But they say instead, they were fired, and were notified in July, when they arrived for the first day of the school year.

read … Culture of Retaliation

Gay Atheists: We Have Decided Gay Marriage is a Civil Right, Anybody Who Tries to Vote Will be Punished

TP: (Explaining why Think Progress is against Lingle) In a 1997 interview, she argued that marriage discrimination will always be permissible because it is currently popular, saying marriage equality “cannot ever be adopted in Hawaii because the people don’t support it. They simply don’t support it.”

(Handy Fact: In the entire history of the human race, marriage has always been between male and female.)

read … About a bunch of wanna-be dictators

Grading our Governor: Abercrombie’s “F”

BIN: Unlike many other states, Hawaii has been able to rely on a rapidly recovering tourism market to help keep its population working.

Still, gutting spending during a recession is a great way to kneecap an economic recovery, and both the Abercrombie and the Hawaii State Legislature managed to avoid that for the state’s 2012-2013 budget. They approved $800 million in new debt toward capital-improvement projects, while raising $600 million in new revenue.

Given that math, it’s not shocking that budget watchdogs like Cato would start to howl.

But it’s not like they’re barking up the wrong tree entirely. Our state isn’t known for being a lean, mean, bureaucrat-busting machine. Wander the halls of the DOE or University of Hawaii, and you’ll find plenty of folks who, when asked what they do for a living, respond by saying something like “I facilitate cross-disciplinary coordination.”

Abercrombie has lots of work cut out for him, and plenty to cut once an economic recovery has fully taken hold here. His ability to trim the fat during the good times may be an even more important measure of leadership than his efforts at economic damage-control amid a recession.

Making us a little less top-heavy when the state’s economy is flying high will give us more flexibility the next time a recession rolls our way.

Related: Schizophrenic: Abercrombie Among Worst Governors in Nation

read … Keynesian Dream

Electric Rates Jump Again

SA: HECO officials said a typical 600-kilowatt-hour bill for Oahu residential customers rose by 55 cents to $210.37 in October from $209.82 in September. The effective rate for electricity on Oahu is 33.6 cents a kilowatt-hour, up from 33.5 cents a kilowatt-hour last month. Electric rates had fallen from July through September.

Elsewhere in the state:

» Maui Electric Co. customers saw rates rise to 36.10 cents per kilowatt-hour this month from 34.9 cents in September. The typical Maui bill rose by $7.56 to $225.68.

» Hawaii island residential rates fell to 40.4 cents a kilowatt-hour from last month's 40.7 cents. The typical bill fell by $2.06 to $252.63.

» On Kauai the rate rose to 44.9 cents per kilowatt-hour from 43.1 cents per kilowatt-hour in September, according to the Kauai Island Utility Cooperative.

read … ‘Tick up’

Immense Amount of Electricity Needed to Produce Small Amount of Hydrogen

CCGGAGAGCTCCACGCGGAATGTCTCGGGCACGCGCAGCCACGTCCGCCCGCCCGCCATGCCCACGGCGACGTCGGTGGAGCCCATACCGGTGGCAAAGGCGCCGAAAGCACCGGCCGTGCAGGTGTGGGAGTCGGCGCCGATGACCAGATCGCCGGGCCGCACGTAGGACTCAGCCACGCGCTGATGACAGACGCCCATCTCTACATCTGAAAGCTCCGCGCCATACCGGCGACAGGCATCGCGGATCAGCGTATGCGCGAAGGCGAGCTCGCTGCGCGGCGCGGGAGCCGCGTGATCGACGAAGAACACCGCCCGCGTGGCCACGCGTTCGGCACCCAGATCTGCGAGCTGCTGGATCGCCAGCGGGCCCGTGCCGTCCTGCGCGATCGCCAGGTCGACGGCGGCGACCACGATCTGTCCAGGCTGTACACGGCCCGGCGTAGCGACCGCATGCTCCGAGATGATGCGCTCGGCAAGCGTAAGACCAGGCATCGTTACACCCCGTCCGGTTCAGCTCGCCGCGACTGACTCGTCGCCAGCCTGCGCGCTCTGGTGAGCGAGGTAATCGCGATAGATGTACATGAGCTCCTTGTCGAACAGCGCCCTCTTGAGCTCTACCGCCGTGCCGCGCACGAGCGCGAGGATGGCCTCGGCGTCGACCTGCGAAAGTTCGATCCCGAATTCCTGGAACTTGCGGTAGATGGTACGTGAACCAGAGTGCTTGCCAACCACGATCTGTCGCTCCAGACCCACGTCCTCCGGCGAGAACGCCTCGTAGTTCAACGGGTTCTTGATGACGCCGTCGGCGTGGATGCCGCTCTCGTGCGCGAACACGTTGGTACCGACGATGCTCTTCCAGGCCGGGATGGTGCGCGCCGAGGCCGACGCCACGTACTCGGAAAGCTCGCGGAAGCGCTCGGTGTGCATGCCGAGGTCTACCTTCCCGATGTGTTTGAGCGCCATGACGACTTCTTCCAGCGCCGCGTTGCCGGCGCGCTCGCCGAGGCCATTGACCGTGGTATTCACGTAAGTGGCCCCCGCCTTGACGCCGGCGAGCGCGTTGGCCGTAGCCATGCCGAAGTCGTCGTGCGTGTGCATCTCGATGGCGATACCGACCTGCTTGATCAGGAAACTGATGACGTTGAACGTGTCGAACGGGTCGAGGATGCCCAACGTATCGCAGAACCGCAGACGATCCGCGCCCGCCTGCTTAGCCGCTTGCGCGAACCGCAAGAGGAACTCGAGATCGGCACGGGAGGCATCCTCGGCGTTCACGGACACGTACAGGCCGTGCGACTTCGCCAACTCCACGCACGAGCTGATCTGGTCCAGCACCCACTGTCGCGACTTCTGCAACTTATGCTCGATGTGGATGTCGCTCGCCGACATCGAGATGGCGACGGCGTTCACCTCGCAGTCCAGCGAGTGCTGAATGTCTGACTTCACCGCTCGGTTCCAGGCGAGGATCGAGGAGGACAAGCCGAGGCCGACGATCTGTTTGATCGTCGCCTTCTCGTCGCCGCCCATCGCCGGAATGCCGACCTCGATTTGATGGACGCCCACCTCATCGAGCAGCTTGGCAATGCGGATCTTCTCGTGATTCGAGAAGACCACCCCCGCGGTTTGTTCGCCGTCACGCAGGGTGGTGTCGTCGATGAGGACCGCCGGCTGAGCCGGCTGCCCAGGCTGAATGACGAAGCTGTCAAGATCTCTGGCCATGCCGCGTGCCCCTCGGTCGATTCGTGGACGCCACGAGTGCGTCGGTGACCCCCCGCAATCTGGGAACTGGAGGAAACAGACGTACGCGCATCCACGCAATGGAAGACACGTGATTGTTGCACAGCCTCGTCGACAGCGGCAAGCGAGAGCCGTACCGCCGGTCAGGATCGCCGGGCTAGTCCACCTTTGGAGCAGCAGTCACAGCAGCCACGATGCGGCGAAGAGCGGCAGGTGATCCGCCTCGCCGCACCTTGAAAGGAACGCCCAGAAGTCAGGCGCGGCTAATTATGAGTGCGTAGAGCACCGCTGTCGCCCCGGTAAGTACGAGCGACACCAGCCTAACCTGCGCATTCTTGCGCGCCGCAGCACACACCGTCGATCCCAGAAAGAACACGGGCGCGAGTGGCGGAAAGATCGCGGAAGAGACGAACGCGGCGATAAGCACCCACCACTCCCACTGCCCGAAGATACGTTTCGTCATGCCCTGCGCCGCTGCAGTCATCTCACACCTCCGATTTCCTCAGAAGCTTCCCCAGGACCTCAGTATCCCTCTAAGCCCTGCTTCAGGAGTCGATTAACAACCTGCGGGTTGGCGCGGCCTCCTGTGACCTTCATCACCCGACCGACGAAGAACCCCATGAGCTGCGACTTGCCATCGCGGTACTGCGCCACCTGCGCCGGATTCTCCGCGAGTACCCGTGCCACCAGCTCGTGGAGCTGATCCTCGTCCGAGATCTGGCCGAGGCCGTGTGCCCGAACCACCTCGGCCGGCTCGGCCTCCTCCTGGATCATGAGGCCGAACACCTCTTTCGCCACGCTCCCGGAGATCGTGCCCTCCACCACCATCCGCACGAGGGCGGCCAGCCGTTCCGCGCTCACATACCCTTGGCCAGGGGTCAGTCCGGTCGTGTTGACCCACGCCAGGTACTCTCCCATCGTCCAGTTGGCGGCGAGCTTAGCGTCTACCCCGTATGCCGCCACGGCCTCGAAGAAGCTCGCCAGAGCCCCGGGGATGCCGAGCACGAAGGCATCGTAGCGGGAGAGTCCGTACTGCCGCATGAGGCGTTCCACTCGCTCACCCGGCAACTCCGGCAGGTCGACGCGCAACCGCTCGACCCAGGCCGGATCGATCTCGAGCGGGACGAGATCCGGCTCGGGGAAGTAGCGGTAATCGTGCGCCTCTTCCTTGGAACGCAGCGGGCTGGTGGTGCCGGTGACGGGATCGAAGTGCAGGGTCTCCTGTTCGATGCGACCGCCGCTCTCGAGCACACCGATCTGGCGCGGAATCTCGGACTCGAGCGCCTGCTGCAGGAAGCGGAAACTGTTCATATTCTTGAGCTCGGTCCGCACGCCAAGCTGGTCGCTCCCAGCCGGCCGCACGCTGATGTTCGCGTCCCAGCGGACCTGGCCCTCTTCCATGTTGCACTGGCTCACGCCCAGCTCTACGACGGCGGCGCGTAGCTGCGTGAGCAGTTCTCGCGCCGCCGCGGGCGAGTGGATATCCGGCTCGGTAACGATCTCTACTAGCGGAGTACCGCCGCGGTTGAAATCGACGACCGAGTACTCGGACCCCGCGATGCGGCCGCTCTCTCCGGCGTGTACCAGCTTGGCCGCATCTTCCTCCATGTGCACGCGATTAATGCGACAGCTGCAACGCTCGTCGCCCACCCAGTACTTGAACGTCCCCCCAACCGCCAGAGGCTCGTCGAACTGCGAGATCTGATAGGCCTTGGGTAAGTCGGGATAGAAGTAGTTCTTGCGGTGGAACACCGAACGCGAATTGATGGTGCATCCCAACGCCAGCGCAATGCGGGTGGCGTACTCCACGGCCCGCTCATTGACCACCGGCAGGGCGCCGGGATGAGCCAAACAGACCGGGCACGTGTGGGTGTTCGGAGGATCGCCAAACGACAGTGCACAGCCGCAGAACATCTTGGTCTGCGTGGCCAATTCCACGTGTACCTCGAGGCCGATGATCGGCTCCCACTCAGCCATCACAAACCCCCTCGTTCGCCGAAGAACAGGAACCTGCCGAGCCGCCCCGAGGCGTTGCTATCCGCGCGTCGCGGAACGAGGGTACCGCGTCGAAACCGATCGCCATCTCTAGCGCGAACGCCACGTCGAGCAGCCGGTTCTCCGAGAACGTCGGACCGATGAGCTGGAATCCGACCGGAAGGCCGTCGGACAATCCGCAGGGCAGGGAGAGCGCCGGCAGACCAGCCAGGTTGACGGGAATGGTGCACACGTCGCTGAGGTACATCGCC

PBN: HNEI has an agreement with Puna Geothermal Ventures to build the hydrogen production facility on the grounds of PGV's plant about 20 miles southeast of Hilo.

The plant will use an electrolyzer to separate water into hydrogen and oxygen. The hydrogen would then be loaded into pressurized cylinders and trucked to Hilo and Hawaii Volcanoes National Park where it will be used to power fuel cell shuttle buses.

The hydrogen produced at the plant will truly be a "clean" fuel because the electricity used to run the electrolyzer will come from a geothermal facility, said James "Mitch" Ewan, institute hydrogen systems program manager.

Puna Geothermal is providing the land free to the institute, and the electricity at a discounted rate. "We're really leveraging everything we can to make this work," Ewan said.

The electrolysis process is fairly energy intensive. HNEI's electrolyzer would use about 4 megawatt-hours of electricity per day, the equivalent of powering about 100 homes.

read … About something that makes no sense and never will

PBN Challenges Secret Lanai Windfarm Plans

CB: PBN has filed an open records request with the government agency to obtain the document and Friends of Lanai has submitted an informal request for the information, according to PUC documents filed this week.

Shimogawa’s argument, as stated in his records request:

This request aims to reveal the components of Castle & Cooke Inc, Owner David Murdock’s “development rights” for the Industrial wind power plant on Lanal. I feel that this record, which has been redacted in many of its parts, should be entirely unredacted and revealed to the public because It is the cornerstone of the state’s energy policy. How a developer will satisfy a statewide demand for power should not be secret

read … Secret Plans

Cachola Resigns Effective Oct 31

CB: While there have been questions raised about Cachola’s victory nothing ever came of the allegations.

Cachola’s official last day will be Oct. 31. Here’s his letter of resignation.

(Joey Manahan has been elected to serve in Cachola’s former seat)

read … Musical Chairs

Two-party system needed to break up good old boys

MN: A fantastic start down the road to a functioning two-party system would be to re-elect George Fontaine to the South Maui House seat and to elect Linda Lingle, our Maui County favorite daughter, to the U.S. Senate.

read … Two Party System

Quick Hits

Cruise-ship biz still well off 2007 pace

Rhode Island company completes its purchase of KHON-TV

Pa’auilo Slaughterhouse Improvements break ground, Oct. 16

Hawaiian Pilgrims celebrate Mother Marianne Cope in Syracuse: Matt's Memo

China's yuan hits record high amid US pressure (Hawaii vacations become cheaper)

Pohakuloa battle course construction prompts Section 106 Consultation

Dispute comes to a head over beach access in Papaikou

Businesses sue city agencies for return of sweepstakes devices seized by police